Originally serialized in the Christian Union on a weekly basis, the novel became immensely popular. It has had more than 300 printings, and been adapted four times as a film. A play adaptation has been performed annually outdoors since 1923. The novel’s influence on the culture and image of Southern California was considerable. Its sentimental portrayal of Mexican colonial life contributed to establishing a unique cultural identity for the region. As its publication coincided with the arrival of railroad lines in the region, countless tourists visited who wanted to see the locations of the novel.
Think of the most popular books today, the “Harry Potter” series. “Ramona” enjoyed that kind of popularity. The thing is, “popularity” wasn’t really the goal of the book. The author, Helen Hunt Jackson, had something else in mind. She had witnessed the poor treatment that the native Americans had been subjected to by the U.S. government, and she wanted to do something about it. The first time around, she wrote a non-fiction account of the governments treatment of the Indians – “A Century of Dishonor” (1881). Although this book did have some impact on government regulations concerning the Indians, and did begin to bring awareness to general public of the unethical and immortal treatment by the government, Helen was not satisfied with those results. She decided, then, to write a fictionalized account of an Indian woman named “Ramona”. Sadly, this book failed to achieve it’s goal of raising sympathy for the Native Americans. Instead, people were drawn to the book for its romantic nature, and the only real influence the book had was to draw many people to San Diego as tourists, visiting the fictionalized locations mentioned the book. Of course, tourists brought money to the local economy, and the locals catered to these tourists. So it was, when it came time to name this farming town (in 1894, ten years after the book was first written) in the foothills outside of San Diego, an influential developer insisted on the name, “Ramona.” People traveled to San Diego because of the book, well into the 1920s. It was around 1900 that my own family ancestors, on my mother’s side of the family, settled in Ramona after moving from Texas.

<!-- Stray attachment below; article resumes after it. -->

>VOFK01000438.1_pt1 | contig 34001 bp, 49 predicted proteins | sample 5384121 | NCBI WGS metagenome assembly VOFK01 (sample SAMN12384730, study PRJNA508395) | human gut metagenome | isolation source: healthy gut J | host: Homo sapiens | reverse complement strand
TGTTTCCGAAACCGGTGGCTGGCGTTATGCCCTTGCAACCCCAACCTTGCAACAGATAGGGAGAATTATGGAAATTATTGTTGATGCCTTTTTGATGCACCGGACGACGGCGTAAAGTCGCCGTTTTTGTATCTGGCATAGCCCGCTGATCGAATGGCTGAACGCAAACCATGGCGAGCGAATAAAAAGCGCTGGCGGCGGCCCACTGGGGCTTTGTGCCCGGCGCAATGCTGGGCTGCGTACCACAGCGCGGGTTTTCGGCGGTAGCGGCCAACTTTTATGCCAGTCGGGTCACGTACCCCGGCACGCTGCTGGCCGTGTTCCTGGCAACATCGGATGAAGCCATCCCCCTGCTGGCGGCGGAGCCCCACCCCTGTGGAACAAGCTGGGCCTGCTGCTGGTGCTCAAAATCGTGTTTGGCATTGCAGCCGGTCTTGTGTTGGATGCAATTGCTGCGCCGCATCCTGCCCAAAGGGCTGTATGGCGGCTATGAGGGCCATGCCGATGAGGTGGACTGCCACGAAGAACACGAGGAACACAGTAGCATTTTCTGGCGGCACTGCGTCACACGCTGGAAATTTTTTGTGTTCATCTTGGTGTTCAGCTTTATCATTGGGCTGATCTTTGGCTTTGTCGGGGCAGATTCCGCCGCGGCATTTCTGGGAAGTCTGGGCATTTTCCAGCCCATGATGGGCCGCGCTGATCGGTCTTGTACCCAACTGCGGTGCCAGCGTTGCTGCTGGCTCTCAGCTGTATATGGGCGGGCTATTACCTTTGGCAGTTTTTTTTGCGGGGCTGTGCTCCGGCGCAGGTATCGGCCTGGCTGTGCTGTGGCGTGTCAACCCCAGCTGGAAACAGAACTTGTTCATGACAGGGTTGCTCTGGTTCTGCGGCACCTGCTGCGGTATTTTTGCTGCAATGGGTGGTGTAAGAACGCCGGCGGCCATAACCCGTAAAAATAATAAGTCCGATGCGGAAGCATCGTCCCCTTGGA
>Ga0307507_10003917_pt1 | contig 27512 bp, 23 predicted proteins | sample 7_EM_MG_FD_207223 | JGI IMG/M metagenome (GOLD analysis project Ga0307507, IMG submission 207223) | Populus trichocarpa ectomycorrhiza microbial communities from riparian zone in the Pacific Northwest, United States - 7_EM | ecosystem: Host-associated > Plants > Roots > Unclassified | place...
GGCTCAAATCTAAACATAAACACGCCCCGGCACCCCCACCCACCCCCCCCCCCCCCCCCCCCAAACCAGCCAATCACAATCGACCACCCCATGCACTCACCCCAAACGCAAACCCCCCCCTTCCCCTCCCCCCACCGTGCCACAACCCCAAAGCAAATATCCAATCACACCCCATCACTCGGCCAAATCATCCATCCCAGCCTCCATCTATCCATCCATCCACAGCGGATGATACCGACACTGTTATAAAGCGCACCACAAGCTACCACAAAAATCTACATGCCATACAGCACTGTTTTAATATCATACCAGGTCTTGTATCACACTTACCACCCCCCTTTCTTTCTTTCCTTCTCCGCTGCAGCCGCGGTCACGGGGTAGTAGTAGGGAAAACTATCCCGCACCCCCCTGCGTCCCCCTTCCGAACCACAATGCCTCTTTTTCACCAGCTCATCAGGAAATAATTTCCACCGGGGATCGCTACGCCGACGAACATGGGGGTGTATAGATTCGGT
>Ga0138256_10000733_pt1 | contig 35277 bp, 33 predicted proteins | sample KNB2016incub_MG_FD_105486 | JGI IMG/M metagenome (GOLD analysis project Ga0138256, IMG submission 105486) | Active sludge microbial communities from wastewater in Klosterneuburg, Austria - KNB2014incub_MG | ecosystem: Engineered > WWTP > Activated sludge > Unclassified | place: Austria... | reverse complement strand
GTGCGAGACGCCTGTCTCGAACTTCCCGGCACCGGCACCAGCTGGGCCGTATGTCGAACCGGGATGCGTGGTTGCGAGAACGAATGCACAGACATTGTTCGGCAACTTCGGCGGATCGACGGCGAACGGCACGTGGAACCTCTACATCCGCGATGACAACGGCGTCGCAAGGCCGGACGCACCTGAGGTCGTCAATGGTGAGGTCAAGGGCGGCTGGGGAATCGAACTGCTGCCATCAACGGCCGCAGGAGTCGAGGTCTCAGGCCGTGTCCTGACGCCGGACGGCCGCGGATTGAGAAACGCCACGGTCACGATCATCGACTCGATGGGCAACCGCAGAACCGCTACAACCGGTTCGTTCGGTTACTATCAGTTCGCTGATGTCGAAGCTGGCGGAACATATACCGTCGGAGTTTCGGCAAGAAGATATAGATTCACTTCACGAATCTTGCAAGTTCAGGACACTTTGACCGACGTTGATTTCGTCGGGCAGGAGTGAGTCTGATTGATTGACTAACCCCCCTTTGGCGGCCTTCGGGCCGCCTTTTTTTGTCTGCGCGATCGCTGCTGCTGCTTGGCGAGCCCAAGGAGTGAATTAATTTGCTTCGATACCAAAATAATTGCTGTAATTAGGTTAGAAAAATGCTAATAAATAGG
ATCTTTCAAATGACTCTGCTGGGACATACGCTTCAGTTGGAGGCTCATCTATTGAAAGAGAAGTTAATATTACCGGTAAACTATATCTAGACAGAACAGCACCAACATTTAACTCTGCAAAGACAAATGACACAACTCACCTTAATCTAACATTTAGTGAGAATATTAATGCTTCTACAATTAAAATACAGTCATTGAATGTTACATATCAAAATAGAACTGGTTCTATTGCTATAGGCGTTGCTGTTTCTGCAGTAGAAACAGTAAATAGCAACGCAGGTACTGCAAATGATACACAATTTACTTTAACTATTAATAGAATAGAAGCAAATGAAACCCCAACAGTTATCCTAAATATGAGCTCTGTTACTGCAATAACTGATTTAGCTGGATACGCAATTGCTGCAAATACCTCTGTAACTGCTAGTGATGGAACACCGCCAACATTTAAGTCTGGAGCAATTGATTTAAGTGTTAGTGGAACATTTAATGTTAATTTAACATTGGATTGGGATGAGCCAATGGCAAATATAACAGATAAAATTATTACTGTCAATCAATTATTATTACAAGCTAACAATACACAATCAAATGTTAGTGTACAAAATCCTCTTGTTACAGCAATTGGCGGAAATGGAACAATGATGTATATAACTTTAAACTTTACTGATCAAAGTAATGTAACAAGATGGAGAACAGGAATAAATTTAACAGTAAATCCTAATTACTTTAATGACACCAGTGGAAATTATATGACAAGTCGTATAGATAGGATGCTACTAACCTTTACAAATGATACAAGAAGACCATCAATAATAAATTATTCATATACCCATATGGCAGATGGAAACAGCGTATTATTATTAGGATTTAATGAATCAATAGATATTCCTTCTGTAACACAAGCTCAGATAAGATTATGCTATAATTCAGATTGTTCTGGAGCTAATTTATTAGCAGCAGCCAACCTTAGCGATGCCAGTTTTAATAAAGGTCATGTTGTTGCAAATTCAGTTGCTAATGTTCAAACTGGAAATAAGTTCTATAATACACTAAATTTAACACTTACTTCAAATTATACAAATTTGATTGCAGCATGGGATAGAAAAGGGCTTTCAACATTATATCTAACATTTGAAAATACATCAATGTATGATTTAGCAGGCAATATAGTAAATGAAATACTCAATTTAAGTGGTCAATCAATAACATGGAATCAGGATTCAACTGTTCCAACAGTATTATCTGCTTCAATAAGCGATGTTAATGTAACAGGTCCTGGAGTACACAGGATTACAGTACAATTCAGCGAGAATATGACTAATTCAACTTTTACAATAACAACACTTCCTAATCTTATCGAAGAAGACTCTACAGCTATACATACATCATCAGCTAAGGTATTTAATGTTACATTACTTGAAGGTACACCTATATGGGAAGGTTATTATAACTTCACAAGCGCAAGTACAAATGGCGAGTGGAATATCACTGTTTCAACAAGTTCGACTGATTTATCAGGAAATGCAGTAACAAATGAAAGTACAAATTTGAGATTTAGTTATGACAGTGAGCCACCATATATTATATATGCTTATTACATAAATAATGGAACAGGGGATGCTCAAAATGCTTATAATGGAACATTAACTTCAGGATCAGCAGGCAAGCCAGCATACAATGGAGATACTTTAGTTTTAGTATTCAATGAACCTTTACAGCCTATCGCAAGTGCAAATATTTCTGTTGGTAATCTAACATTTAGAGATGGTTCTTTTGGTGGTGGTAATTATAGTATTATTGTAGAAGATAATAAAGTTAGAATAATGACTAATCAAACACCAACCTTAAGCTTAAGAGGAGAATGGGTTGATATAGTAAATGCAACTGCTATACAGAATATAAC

As I embark on a journey to write my own books, I wonder about the effect they might, or might not, have. I am very grateful for the letters I’ve received from many of the readers of my blog, telling me how the blog has either helped or inspired them. Still, it’s just a blog and despite the million plus visits the blog has enjoyed, most people in this country have never heard of it, and might never.
Helen Hunt Jackson died at the age of 55, just a few months after “Ramona” was published. I’m now 53. I feel like my time is coming. I need to get my own books written before it’s too late.